(AP/Andrew Harnik)

Listen up, Ted Cruz: Here's what you don't understand about climate change and science

The Texas senator says the facts don't back global warming. He doesn't understand how science assesses facts


Paul Rosenberg
September 5, 2015 4:00PM (UTC)

In 2004, science historian Naomi Oreskes did a survey of abstracts published in the previous 10 years matching the search term “global climate change,” and found that none of them rejected the consensus view that humans were at least partly responsible.

In the years since, climate scientists have conducted more extensive surveys. While some objections were raised to the original study, more extensive investigations have uncovered only a small sliver of such papers — only 2-3% — but not only are they very few in number, their authors tend to publish less and be less influential and they've had little impact on the rest of the field.

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Contrarians like to claim that's because they're like Galileo, introducing new ideas that the scientific establishment simply can't grasp or appreciate. But that's exactly the opposite of what Norweigan climate scientist Rasmus Benestad saw when he examined one such paper in 2011: their “new” techniques (Fourier transforms and wavelet analysis) were anything but, nor did they understand the limitations and proper use of those techniques.

The papers' authors simply ignored thousands of years of data which didn't fit with their “explanation” of natural cycles. Now a team Benestad assembled has just published a study, "Learning from mistakes in climate research," which casts a much wider net, looking not just for individual mistakes in stand-alone studies, but for patterns of mistakes across contrarian studies, uncovered by systematically trying to replicate their results. Not surprisingly, it found quite a number of them.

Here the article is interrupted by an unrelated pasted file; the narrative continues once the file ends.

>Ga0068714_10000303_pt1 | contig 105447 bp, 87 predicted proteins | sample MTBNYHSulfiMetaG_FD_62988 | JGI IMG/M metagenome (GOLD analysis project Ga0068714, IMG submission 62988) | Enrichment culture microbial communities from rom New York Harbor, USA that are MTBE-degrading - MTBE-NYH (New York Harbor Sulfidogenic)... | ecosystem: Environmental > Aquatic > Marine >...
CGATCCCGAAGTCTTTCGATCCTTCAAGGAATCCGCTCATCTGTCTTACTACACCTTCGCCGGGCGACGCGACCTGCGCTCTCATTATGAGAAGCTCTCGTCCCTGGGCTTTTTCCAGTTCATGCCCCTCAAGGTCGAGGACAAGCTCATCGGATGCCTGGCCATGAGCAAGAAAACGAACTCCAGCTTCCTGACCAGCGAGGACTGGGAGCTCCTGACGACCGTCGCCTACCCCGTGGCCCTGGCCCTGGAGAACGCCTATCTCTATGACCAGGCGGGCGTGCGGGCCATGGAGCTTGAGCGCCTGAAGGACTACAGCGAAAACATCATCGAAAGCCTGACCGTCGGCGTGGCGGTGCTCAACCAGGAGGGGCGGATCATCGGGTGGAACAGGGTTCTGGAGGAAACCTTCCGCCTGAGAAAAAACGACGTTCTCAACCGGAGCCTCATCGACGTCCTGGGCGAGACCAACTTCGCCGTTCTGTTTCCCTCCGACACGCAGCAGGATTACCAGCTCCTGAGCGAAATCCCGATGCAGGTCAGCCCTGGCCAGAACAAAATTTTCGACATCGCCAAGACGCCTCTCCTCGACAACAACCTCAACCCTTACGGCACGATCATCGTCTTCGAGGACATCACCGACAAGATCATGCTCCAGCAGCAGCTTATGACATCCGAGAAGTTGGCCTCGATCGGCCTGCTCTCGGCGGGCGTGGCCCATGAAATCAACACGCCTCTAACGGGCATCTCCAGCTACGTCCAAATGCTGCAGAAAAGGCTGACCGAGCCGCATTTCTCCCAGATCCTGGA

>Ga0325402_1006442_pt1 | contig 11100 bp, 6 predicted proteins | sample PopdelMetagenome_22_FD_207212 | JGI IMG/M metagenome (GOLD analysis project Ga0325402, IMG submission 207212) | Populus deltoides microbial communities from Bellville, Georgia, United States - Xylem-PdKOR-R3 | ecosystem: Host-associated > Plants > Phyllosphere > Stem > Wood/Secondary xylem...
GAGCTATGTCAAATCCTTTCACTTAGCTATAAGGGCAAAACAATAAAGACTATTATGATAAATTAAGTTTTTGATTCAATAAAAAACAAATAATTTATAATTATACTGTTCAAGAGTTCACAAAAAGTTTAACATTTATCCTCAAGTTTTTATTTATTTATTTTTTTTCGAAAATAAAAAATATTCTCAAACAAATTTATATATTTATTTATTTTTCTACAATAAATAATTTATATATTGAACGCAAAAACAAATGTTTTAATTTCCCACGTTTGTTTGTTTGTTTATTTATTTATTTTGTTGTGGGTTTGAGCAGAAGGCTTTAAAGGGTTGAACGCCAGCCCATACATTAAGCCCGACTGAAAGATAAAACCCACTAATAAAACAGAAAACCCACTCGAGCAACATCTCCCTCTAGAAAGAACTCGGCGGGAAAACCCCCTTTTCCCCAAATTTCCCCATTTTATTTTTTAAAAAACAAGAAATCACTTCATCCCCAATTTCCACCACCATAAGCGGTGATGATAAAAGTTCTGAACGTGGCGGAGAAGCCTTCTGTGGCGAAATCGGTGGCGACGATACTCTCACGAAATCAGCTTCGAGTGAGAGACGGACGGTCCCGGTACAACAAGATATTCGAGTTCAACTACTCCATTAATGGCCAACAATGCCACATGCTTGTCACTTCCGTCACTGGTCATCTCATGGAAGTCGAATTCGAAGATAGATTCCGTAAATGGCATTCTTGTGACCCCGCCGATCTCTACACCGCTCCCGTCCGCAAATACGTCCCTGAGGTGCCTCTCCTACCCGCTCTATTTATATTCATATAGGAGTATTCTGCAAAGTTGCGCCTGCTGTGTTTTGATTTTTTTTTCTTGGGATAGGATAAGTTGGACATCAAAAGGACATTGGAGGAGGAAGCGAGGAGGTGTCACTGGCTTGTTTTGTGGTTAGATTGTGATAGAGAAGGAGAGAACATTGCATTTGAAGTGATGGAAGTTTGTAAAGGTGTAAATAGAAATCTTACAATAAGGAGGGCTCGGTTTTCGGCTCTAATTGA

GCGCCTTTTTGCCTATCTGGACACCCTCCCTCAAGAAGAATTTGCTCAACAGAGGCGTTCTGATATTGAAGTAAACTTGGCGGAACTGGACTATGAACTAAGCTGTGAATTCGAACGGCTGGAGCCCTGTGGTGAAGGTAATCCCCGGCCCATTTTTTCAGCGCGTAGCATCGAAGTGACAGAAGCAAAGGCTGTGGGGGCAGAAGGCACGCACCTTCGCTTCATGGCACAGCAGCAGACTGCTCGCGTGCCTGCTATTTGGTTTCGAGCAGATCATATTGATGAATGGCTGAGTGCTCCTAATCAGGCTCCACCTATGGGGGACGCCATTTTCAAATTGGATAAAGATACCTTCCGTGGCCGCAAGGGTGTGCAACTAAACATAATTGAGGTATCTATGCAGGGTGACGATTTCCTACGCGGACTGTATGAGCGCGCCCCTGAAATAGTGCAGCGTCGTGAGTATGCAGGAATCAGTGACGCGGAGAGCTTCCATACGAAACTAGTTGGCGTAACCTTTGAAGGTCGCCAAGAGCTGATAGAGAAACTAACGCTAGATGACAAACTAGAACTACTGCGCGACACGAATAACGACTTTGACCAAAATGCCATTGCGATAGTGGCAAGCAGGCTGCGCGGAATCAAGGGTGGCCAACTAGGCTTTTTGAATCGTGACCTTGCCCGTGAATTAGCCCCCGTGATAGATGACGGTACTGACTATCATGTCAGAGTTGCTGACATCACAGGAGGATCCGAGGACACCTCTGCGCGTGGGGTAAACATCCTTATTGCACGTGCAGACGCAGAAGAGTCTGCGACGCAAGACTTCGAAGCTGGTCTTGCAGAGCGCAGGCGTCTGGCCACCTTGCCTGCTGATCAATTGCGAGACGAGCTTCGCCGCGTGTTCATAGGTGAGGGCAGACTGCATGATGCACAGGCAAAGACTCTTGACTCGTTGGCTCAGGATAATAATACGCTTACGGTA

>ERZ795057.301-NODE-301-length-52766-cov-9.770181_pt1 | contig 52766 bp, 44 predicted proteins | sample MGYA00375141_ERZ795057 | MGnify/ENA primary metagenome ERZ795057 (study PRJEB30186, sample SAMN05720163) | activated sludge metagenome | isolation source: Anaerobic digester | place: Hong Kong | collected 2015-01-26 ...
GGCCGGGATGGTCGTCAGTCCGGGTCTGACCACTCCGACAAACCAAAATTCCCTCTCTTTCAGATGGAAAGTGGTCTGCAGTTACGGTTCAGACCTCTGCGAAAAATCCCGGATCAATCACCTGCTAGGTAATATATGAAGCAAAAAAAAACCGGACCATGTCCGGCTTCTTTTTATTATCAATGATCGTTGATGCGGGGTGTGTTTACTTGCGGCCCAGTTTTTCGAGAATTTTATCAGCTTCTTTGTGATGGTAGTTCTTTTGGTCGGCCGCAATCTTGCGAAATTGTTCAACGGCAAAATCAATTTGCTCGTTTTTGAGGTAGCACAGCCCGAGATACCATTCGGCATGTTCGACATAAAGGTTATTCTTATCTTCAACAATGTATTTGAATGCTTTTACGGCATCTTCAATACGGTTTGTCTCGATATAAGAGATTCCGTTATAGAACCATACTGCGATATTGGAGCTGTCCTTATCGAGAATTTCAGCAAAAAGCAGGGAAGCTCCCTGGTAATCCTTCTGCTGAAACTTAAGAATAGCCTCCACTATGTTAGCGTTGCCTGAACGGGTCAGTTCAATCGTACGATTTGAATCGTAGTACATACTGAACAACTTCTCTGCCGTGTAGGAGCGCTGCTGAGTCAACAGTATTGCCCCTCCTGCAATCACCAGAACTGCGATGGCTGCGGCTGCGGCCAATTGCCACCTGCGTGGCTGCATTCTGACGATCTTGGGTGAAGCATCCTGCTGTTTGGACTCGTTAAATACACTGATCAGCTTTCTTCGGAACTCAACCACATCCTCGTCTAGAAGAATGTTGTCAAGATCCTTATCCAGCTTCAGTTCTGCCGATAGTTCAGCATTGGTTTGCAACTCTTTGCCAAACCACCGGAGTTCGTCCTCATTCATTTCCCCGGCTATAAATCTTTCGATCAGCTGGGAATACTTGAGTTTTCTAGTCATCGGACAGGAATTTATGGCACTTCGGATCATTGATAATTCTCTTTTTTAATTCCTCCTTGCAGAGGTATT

As explained in its abstract:

Our replication reveals a number of methodological flaws, and a pattern of common mistakes emerges that is not visible when looking at single isolated cases. Thus, real-life scientific disputes in some cases can be resolved, and we can learn from mistakes. A common denominator seems to be missing contextual information or ignoring information that does not fit the conclusions, be it other relevant work or related geophysical data.”

A more detailed description of some of the failings found is given in the results section. These included starting with false assumptions; ignoring relevant physical interdependencies and consistencies; insufficient model evaluation, including “over-fitting,” or “curve-fitting” — “where a model involves enough tunable parameters to provide a good fit regardless of the model skill;” false dichotomy — “for example,when it is claimed that the sun is the cause of global warming, leaving no room for GHGs even though in reality the two forcings may coexist” and “cherry picking” — “ignoring tests with negative outcomes.”

There were also a set of problems specific to explanations based on cycles: